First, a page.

Bupropion use is on the rise!

Bupropion, otherwise known as Wellbutrin, is commonly prescribed for major depression, and for smoking cessation.  It's major adverse side effects are seizures; but there are additional adverse effects too.  In high enough doses it also increases sexual desire in men and women, and produces a high that has been compared to that of cocaine. The following report describes the data of increasing use.  A future blog entry will discuss the problems associated with bupropion abuse.


The proportion of bupropion prescriptions that were refilled under circumstances that suggest misuse or diversion increased roughly 10-fold in Ontario, Canada, during a 13-year period, according to a study published in the July/August issue of the Annals of Family Medicine.

In the final study year, such questionable prescriptions totaled an estimated 48,000 pills of the drug, which is clinically used to treat depression and to support smoking cessation efforts. People who abuse the drug say it provides a cocaine-like high.

"These findings suggest a troubling phenomenon that bupropion prescriptions are being used recreationally at an increasing rate," write the investigators, led by Leah S. Steele, MD, PhD, from the Institute for Clinical Evaluative Sciences; St. Michael's Hospital; and the University of Toronto in Ontario, Canada.

"Physicians and pharmacists should be aware of the potential for bupropion misuse, particularly in patients prone to substance use disorders or those who display unusual drug-seeking behaviors," they write. "Adding questions about misuse of bupropion to population-based drug use surveys could help determine the extent of the problem."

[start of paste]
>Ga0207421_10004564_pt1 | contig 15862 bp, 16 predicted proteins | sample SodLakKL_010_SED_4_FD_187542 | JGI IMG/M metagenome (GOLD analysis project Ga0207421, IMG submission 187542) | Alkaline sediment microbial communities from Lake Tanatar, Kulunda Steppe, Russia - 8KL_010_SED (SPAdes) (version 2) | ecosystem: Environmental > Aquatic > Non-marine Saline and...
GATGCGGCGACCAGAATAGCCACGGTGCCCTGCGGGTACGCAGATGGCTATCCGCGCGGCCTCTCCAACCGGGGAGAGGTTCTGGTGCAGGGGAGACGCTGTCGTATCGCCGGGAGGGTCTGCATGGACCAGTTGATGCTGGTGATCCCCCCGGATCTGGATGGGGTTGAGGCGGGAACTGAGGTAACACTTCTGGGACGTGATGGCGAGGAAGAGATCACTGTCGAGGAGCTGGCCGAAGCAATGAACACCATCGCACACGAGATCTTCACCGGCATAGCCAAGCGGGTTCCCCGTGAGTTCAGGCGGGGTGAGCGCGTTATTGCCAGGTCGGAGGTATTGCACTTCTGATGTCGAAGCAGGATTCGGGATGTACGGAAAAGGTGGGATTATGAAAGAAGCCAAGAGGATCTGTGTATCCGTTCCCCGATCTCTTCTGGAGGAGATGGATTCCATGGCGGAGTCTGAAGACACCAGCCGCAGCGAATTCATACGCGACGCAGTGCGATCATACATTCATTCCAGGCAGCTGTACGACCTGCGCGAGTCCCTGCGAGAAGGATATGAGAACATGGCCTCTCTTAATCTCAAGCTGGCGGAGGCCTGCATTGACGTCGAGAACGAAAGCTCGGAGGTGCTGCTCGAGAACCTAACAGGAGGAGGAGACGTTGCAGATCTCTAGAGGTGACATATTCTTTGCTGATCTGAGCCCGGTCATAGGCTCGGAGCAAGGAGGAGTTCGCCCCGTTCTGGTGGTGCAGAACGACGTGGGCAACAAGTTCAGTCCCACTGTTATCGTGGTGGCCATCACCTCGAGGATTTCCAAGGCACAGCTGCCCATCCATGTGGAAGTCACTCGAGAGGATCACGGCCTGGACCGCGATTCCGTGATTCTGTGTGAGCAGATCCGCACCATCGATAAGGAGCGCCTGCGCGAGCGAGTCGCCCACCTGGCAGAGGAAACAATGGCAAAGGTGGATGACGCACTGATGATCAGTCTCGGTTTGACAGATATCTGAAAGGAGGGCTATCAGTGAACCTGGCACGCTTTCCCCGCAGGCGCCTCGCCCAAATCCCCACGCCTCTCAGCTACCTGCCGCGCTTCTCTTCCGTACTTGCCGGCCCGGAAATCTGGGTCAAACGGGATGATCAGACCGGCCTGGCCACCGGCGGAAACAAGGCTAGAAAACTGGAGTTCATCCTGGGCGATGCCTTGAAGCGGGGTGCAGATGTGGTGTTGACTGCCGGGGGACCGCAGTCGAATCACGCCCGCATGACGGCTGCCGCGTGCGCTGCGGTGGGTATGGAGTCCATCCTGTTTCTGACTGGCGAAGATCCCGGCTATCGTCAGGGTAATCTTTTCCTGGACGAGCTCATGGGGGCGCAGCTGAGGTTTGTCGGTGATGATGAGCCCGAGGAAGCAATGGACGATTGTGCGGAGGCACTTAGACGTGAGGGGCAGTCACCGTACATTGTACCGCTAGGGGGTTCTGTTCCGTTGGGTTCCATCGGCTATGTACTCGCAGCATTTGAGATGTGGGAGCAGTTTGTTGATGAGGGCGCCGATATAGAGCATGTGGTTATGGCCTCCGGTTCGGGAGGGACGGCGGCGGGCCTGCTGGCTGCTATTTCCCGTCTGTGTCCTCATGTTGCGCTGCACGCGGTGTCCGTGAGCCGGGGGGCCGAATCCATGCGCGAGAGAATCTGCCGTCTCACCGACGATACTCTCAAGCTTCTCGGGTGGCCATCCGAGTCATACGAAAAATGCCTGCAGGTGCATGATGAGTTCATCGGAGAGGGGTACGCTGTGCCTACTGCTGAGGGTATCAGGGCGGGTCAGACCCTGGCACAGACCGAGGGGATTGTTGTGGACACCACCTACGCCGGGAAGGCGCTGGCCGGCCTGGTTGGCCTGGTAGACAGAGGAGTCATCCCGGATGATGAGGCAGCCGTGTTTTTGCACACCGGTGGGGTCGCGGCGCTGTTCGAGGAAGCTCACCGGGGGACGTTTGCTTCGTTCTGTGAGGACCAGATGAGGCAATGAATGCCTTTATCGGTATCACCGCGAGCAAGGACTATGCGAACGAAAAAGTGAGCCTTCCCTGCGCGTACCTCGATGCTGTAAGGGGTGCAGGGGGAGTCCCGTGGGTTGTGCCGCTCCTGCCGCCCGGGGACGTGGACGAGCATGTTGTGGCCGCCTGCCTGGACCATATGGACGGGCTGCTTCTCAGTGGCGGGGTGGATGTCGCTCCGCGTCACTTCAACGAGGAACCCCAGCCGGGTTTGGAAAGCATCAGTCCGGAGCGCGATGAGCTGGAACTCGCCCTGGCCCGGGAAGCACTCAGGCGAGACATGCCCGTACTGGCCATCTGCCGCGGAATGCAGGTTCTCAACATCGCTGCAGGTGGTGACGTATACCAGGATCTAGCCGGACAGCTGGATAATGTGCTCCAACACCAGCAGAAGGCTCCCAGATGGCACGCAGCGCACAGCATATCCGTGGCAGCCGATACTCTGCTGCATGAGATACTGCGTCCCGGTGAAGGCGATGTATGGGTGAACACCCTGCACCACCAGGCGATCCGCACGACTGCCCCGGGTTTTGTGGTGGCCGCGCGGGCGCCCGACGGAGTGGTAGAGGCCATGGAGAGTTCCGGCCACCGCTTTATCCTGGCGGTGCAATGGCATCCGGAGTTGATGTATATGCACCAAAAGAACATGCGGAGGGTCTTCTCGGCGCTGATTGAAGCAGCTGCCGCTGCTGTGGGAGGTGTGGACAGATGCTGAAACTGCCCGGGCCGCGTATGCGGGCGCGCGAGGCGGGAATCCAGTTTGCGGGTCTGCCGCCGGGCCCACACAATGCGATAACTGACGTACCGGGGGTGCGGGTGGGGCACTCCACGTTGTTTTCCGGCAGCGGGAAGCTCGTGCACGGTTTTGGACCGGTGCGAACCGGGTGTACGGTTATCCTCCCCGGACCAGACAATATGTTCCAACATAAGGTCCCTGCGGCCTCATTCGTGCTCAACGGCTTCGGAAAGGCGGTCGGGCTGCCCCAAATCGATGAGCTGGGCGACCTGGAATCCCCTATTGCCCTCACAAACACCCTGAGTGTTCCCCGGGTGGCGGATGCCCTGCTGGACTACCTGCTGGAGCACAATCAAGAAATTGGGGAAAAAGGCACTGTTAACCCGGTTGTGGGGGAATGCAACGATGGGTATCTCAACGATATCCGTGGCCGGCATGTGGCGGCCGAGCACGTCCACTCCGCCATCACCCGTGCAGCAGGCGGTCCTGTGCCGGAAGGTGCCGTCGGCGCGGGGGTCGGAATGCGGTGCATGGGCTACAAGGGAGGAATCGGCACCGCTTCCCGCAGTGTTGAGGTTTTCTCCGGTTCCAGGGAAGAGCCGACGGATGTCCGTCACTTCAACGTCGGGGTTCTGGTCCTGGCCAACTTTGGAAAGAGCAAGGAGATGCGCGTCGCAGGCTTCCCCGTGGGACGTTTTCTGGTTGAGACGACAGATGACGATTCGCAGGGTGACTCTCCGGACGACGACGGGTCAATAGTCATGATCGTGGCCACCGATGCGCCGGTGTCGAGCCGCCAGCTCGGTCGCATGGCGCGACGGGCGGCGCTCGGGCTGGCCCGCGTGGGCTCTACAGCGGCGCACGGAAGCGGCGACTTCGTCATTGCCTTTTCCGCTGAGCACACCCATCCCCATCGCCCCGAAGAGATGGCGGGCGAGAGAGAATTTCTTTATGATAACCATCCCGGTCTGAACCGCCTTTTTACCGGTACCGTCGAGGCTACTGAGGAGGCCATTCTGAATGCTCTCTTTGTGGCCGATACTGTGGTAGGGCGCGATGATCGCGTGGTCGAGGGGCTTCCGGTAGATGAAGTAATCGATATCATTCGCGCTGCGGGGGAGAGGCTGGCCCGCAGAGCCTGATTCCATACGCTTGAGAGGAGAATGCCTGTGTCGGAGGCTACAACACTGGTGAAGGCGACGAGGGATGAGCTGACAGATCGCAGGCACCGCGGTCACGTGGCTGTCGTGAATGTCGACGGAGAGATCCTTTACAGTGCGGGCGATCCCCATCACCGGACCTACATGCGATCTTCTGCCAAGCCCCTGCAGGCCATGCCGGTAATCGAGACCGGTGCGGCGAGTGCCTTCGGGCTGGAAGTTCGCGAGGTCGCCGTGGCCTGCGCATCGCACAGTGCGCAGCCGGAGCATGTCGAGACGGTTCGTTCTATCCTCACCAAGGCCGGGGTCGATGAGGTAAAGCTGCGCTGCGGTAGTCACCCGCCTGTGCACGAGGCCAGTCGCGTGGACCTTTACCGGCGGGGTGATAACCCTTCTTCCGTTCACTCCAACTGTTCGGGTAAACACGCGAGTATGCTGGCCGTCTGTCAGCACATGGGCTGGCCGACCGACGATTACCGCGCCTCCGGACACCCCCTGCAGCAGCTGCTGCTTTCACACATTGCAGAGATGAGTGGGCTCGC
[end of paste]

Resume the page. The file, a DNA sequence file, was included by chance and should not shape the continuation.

The serial cross-sectional study included data from Ontarians younger than 65 years and not residing in long-term care facilities who received prescriptions under the province's public drug program from April 1, 2000, to March 31, 2013.

The investigators ascertained the quarterly number of bupropion prescriptions that were potentially inappropriate, defined as early refills dispensed within half of the duration of the preceding prescription, and that were potentially duplicitous, defined as such early refills originating from a different prescriber and different pharmacy. They conducted the same analyses for citalopram and sertraline, which are antidepressants not known to be prone to abuse.

Overall, the authors identified 1,780,802 prescriptions for bupropion, 3,402,462 for citalopram, and 1,775,285 for sertraline.

There was a sharp rise in potentially duplicitous prescriptions for bupropion during the study period, going from less than 0.05% of all prescriptions to 0.47%, with greatest increase seen after 2008. In the final study quarter, this 0.47% rate was significantly higher than that for both citalopram (0.11%) and sertraline (0.12%).

However, the rate of early refills for bupropion fell during the study period, from 4.8% to 3.1%, as did the rate for the other two drugs. In the final quarter, the 3.1% rate of early refills for bupropion was significantly higher than that for citalopram (2.2%), but not that for sertraline (2.9%).

The investigators note that the public drug program from which the study data were derived accounts for less than half of all prescription drug expenditures in Ontario. "Consequently, although we identified a large proportion of anomalous bupropion prescriptions in the province, the total number is necessarily higher," they point out.

Ann Fam Med. 2015;13:343-346. Full text

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